A federal judge said up to 29 million Facebook Inc (FB.O) users whose personal information was stolen in a September 2018 data breach cannot sue as a group for damages, but can seek better security at the social media company after a series of privacy lapses.
In a decision late Tuesday night, U.S. District Judge William Alsup in San Francisco said neither credit monitoring costs nor the reduced value of stolen personal information was a “cognizable injury” that supported a class action for damages.
Alsup also said damages for time users spent to mitigate harm required individualized determinations rather than a single classwide assessment.
Users were allowed to sue as a group to require Facebook to employ automated security monitoring, improve employee training, and educate people better about hacking threats.
Alsup rejected Facebook’s claim that these were unnecessary because it had fixed the bug that caused the breach.
“Facebook’s repetitive losses of users’ privacy supplies a long-term need for supervision,” at least at this stage of the litigation, Alsup wrote.
Allowing a damages class action could have exposed Facebook to a higher total payout.
Lawyers for the Facebook users did not immediately respond to requests for comment. Facebook did not immediately respond to similar requests.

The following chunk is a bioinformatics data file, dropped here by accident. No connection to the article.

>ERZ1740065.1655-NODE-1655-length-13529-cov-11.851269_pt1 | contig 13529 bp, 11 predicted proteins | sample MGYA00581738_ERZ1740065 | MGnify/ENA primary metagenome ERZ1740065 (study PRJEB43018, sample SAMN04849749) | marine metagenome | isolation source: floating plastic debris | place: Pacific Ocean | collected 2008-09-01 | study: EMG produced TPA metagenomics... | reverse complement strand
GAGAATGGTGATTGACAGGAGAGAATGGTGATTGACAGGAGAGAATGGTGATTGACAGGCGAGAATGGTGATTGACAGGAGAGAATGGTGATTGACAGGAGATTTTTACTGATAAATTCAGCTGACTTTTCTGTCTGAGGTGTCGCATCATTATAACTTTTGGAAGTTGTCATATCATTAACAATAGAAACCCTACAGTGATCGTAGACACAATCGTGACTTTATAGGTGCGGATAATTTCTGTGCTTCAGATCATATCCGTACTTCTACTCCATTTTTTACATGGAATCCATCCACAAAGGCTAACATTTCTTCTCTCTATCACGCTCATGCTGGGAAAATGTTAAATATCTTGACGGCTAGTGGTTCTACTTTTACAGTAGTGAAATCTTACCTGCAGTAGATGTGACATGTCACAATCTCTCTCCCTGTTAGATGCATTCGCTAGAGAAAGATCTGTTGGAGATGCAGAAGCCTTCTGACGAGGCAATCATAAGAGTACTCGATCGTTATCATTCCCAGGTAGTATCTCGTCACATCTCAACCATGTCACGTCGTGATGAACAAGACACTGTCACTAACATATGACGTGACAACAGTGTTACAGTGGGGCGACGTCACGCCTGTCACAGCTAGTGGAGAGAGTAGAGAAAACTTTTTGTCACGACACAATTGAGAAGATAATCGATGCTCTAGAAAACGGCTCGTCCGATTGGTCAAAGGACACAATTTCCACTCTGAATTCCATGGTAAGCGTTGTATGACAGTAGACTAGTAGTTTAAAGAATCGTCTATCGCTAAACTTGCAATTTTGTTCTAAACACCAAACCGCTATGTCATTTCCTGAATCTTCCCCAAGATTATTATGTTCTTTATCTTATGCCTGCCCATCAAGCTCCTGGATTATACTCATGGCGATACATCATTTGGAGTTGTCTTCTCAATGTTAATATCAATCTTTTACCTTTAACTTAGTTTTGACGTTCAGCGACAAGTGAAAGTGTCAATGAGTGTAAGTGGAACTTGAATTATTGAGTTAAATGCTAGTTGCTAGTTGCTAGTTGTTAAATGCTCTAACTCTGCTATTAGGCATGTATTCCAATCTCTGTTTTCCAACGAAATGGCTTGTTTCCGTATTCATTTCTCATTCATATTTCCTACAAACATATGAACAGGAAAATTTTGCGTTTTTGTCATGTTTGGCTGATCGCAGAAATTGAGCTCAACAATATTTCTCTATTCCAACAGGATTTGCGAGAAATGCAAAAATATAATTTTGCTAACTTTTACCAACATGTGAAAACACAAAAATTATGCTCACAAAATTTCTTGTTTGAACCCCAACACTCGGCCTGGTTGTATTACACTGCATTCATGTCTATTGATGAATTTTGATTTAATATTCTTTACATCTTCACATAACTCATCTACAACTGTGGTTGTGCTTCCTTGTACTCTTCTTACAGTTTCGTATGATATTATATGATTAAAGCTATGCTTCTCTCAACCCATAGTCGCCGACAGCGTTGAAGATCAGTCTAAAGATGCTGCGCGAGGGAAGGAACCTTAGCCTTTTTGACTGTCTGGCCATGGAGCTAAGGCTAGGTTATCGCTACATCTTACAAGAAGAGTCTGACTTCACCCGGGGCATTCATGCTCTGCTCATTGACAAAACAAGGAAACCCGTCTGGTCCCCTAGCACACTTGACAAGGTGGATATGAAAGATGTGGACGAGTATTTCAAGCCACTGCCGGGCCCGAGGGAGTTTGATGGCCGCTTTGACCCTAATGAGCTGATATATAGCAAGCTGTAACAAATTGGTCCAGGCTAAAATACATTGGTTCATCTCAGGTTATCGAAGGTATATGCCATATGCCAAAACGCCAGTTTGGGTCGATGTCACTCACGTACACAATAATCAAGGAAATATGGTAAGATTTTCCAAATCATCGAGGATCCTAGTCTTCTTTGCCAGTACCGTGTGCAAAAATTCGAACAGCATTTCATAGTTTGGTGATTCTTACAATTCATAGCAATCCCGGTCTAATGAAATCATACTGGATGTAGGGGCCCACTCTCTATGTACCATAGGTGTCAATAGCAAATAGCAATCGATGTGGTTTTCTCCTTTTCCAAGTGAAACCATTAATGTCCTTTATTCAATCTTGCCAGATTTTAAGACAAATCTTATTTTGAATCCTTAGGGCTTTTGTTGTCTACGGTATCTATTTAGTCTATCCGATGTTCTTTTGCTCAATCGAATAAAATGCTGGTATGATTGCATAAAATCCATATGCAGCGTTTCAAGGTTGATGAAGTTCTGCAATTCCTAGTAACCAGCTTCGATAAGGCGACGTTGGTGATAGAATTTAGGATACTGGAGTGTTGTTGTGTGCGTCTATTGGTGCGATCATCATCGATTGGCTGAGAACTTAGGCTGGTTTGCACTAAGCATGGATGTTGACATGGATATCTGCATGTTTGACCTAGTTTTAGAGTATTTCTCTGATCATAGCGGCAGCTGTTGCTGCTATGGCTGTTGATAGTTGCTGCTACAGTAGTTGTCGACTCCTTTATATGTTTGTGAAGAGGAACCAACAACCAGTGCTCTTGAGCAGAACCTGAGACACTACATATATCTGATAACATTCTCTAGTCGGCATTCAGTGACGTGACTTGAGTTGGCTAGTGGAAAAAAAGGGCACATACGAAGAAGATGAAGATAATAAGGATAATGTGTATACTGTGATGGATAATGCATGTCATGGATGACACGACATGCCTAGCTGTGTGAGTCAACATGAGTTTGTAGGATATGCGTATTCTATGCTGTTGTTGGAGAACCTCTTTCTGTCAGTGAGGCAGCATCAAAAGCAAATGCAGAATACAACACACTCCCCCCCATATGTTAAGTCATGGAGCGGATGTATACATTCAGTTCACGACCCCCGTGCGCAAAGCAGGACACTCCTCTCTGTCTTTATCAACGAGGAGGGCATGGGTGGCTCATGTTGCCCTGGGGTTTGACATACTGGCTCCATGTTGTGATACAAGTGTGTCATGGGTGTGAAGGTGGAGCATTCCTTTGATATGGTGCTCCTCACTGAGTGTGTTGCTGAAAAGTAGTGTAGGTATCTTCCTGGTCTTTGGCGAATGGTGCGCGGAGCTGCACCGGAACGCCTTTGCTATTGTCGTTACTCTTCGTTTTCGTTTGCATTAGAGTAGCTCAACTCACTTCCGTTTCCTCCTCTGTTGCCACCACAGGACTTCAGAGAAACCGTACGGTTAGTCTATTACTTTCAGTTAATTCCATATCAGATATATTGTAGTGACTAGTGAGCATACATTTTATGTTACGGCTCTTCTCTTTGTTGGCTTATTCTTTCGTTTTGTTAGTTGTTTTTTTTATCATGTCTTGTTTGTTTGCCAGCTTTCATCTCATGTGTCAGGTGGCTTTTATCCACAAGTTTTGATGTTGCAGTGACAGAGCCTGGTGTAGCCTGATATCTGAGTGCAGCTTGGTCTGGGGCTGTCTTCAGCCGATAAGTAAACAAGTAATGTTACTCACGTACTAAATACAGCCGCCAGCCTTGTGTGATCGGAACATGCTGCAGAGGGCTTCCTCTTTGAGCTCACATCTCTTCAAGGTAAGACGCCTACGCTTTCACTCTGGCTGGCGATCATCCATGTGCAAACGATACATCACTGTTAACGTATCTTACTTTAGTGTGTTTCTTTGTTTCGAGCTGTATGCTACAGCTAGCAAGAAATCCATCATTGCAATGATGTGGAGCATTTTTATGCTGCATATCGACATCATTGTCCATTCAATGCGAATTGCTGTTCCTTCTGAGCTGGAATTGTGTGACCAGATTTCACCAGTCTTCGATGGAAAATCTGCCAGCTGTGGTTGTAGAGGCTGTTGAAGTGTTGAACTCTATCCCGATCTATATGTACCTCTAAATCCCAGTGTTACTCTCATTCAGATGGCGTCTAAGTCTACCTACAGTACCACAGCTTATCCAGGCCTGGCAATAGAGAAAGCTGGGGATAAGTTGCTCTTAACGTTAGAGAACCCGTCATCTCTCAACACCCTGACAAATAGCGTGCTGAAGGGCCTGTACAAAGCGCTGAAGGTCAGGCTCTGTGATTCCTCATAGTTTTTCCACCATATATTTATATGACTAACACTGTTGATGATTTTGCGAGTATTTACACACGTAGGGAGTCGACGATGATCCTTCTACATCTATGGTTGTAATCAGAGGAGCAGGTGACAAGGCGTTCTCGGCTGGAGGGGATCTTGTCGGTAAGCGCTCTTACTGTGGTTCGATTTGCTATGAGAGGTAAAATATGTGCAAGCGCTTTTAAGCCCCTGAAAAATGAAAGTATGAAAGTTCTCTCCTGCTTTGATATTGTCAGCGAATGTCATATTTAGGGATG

On Sept. 28, 2018, Facebook said that hackers had exploited software flaws to access 50 million users’ accounts, at the time considered the largest breach in the California-based company’s 14-year history.
It scaled back the size two weeks later, saying 30 million users had their access tokens stolen, while 29 million had personal information such as gender, religion, email addresses, phone numbers and search histories taken.
Facebook has faced many lawsuits over privacy, including for allowing British political consulting firm Cambridge Analytica access data for an estimated 87 million users.
In September, U.S. District Judge Vince Chhabria in San Francisco said Facebook must face most of a damages lawsuit over access by third parties such as Cambridge, calling Facebook’s views about users’ privacy expectations “so wrong.”